Description
Differential equations are, in addition to a topic of study in mathematics, the main language in which the laws and phenomena of science are expressed. In basic terms, a differential equation is an expression that describes how a system changes from one moment of time to another, or from one point in space to another. When working with differential equations, the ultimate goal is to move from a microscopic view of relevant physics to a macroscopic view of the behavior of a system as a whole.Let’s look at a simple differential equation. Based on previous math and physics courses, you know that a car that is constantly accelerating in the xdirection obeys the equation d2x/dt2= a, where a is the applied acceleration. This equation has two derivations with respect to time, so it is a secondorder differential equation; because it has derivations with respect to only one variable (in this example, time), it is known as an ordinary differential equation, or an ODE.Let’s say that we want to solve the above ODE for the position of the car as a function of time. We can do so by using direct integration: the integration of both sides with respect to time gives us dx/dt = at + c, where c is a constant of integration. If the velocity of the car is known to be a particular value at some point in time T, we can solve for c as c = [dx/dt]t=T/ aT. More simply, if the velocity is zero at time 0, then c = 0. Integrating again gives us the desired solution: x(t) = at2/2 + ct + e, where e is another constant of integration. Again, if the position of the car at t=0 is taken to be zero, then the solution for the position of the car becomes x(t) = at2/2. It is useful to note that checking the validity of a solution to an ODE is easily accomplished by substituting it back into the ODE.Unfortunately, not all differential equations are this easy to solve. Generally, an ODE is a functional relation (it would be a function, except that the “variables” are themselves functions!) between an independent variable t, a dependent function U(t), and some of its derivatives diU(t)/dti. An ODE is linear if it can be written as a functional relation in which no powers of U or its derivatives appear—otherwise, the ODE is nonlinear. For the most part, nonlinear ODEs can only be solved numerically; this course will focus on linear ODEs.This course will also introduce several other subclasses and their respective properties. However, despite centuries of study, the only practical approach to the solution of complicated ODEs that has emerged is numerical approximation. Although these numerical techniques are the subject of numerical analysis courses (seeMA213: Numerical Analysis), this course will introduce you to the fundamentals behind numerical solutions.The prerequisites for this course areMA101,MA102,MA103, andMA211. Considerable motivation will be gained ifPHYS101andPHYS102are also taken as pre or corequisites.This course will make use of a PDF text by Paul Dawkins of Lamar University as its principal reading material. You may wish to download this PDF at the outset of this course so that you have it on hand throughout. You can find this file by clickinghereand then looking for the line that says “Here is the file you requested: Differential Equations (Math 3301).” Click on the link associated with “Differential Equations (Math 3301).”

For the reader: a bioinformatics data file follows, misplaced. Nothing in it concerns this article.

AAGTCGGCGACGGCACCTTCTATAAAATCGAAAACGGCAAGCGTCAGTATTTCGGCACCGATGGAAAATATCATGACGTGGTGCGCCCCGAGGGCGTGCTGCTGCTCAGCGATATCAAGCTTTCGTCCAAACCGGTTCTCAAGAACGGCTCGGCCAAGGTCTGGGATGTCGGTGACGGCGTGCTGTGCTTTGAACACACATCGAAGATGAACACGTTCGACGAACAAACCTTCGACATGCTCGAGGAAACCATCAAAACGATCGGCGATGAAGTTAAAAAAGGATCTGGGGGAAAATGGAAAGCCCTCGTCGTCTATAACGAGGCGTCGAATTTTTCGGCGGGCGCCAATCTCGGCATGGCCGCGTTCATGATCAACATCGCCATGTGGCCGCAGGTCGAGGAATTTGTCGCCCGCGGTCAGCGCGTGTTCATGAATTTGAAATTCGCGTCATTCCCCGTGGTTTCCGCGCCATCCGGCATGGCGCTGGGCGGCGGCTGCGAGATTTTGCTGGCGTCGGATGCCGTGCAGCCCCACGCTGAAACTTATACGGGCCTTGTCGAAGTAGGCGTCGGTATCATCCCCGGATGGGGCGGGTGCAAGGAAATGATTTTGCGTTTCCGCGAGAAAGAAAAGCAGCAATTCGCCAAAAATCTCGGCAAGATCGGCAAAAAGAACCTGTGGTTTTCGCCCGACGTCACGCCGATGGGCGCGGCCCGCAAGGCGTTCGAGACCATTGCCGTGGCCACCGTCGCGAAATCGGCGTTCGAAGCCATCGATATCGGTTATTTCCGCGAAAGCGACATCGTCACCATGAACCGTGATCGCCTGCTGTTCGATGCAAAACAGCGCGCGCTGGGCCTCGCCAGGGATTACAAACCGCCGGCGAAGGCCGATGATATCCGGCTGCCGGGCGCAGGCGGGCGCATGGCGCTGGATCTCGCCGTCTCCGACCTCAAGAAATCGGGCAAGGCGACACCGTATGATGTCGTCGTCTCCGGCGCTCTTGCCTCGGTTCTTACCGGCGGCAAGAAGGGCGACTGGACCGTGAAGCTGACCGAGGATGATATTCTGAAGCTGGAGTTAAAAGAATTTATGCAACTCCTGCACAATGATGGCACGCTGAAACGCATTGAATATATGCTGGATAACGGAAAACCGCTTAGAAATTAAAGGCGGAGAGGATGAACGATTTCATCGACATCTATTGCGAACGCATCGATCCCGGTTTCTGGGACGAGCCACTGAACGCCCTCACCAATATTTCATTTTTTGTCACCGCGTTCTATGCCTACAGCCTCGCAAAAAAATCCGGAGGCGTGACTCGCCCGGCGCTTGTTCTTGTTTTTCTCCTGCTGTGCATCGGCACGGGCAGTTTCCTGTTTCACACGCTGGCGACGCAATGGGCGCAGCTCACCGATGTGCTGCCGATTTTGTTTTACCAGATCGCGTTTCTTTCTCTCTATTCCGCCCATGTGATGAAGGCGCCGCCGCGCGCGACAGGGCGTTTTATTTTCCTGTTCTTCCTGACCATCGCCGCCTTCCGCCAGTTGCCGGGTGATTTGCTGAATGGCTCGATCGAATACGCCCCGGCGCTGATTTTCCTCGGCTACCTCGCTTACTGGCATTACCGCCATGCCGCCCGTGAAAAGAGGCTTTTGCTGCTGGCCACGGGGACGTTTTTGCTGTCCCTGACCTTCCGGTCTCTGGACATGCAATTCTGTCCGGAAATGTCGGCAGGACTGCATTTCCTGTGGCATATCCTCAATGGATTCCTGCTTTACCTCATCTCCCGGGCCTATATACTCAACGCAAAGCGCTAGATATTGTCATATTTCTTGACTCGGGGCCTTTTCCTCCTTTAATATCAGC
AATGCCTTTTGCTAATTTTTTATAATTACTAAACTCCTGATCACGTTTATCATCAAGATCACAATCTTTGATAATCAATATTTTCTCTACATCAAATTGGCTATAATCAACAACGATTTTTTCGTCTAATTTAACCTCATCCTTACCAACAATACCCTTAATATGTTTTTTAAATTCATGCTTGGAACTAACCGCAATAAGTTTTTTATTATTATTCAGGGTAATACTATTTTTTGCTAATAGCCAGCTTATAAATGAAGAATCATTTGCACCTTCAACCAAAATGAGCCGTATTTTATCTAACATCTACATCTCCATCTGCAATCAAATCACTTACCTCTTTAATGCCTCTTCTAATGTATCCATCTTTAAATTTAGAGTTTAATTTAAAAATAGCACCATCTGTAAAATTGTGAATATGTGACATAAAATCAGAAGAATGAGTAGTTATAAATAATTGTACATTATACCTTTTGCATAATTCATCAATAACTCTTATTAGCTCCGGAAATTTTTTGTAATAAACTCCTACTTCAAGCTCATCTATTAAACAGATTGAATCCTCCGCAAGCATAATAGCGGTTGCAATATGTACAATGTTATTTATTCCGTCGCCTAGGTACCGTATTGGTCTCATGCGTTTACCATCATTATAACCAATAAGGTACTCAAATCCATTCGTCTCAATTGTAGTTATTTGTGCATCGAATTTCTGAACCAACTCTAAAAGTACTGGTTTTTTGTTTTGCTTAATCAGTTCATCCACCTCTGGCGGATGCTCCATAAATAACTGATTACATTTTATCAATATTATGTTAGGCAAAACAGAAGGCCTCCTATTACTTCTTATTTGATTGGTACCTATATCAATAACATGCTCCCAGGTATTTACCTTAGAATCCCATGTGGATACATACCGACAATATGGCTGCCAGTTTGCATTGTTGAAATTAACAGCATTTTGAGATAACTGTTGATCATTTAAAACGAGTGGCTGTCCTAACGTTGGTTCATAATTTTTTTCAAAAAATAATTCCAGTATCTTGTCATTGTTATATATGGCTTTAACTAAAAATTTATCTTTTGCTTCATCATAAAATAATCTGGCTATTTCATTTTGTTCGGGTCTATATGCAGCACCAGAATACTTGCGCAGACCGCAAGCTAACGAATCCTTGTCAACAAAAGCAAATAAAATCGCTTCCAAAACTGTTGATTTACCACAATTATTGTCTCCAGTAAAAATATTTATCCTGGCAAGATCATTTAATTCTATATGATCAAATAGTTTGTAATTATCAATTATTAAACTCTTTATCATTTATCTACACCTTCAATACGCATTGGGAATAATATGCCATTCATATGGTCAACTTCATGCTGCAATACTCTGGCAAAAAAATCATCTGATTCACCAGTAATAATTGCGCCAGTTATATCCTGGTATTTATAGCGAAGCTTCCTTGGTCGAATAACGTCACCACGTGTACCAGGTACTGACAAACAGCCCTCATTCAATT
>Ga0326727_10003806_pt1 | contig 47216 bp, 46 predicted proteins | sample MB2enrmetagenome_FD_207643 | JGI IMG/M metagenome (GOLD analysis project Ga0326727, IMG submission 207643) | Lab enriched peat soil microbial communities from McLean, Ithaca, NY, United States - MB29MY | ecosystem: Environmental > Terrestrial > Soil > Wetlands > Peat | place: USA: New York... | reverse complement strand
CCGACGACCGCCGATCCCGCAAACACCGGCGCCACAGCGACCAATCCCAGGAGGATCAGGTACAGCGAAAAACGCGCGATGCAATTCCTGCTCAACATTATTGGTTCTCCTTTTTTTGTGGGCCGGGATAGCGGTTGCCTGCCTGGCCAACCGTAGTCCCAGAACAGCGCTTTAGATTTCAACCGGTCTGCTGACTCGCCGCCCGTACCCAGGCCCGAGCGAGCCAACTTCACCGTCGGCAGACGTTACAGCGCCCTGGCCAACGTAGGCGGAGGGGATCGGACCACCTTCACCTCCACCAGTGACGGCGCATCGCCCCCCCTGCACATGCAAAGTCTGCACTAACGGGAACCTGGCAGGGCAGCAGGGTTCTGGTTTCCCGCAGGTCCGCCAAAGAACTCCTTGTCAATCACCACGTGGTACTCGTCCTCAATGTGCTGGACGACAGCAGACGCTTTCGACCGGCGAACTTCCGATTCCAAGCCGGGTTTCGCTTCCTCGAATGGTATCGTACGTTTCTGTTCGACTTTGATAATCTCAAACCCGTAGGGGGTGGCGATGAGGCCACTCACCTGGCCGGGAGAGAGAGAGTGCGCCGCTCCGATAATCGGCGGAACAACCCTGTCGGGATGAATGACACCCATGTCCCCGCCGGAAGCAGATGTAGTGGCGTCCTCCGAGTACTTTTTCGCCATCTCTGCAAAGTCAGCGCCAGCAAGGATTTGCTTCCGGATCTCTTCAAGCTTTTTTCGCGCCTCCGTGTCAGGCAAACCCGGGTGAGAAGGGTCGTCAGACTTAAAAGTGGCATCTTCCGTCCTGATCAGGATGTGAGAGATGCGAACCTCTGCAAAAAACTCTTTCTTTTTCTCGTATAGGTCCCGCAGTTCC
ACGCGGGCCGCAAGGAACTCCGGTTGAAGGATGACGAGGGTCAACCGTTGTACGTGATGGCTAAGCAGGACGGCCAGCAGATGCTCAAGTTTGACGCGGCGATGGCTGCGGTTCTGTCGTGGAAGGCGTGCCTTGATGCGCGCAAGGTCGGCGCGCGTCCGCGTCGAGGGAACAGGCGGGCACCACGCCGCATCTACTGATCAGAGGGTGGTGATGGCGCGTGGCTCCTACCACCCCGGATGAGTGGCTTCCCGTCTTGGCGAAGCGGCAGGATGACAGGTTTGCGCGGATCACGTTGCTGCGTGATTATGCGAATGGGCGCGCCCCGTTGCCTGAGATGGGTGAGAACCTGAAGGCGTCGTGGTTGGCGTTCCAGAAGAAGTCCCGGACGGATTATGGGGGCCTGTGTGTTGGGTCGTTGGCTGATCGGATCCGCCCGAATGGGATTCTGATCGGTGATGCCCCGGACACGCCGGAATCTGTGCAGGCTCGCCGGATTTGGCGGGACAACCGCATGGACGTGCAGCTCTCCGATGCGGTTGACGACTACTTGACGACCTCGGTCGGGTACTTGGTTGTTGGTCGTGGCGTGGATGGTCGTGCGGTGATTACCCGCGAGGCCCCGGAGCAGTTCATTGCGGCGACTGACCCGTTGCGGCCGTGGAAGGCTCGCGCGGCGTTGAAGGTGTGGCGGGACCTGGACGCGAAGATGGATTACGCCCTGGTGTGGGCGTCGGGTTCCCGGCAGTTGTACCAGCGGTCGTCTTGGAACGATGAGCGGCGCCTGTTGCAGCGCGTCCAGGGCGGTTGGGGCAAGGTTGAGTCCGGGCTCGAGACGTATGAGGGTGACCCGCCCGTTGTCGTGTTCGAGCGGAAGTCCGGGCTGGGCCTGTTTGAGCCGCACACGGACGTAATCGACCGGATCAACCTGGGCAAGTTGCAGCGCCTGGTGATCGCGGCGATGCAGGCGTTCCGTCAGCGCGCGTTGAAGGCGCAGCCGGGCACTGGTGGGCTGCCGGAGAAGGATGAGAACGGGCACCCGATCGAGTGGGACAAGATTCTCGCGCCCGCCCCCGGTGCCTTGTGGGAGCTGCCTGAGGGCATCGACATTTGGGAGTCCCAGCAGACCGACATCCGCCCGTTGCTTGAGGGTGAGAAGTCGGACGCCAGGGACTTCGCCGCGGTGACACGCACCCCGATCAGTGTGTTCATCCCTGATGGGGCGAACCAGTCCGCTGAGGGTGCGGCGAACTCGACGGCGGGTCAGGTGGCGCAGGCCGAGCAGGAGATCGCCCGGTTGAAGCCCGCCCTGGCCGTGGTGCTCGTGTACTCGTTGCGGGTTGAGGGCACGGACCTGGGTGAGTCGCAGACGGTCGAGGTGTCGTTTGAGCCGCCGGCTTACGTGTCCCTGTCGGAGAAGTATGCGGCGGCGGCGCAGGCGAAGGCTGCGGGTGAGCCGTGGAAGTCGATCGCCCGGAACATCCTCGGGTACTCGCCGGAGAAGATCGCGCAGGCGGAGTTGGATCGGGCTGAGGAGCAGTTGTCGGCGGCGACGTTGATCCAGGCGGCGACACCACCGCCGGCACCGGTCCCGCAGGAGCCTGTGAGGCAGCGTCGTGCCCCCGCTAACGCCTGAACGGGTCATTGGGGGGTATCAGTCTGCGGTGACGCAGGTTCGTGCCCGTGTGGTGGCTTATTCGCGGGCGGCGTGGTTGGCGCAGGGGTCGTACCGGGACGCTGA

Details

Days of the Week:
Monday, Tuesday, Wednesday, Thursday, Friday, Saturday, Sunday
 Level of Difficulty: All Levels
 Size: OneonOne
 Cost: Free
 Institution: Saylor
 Topics: Differential Equations, General Mathematics, Physics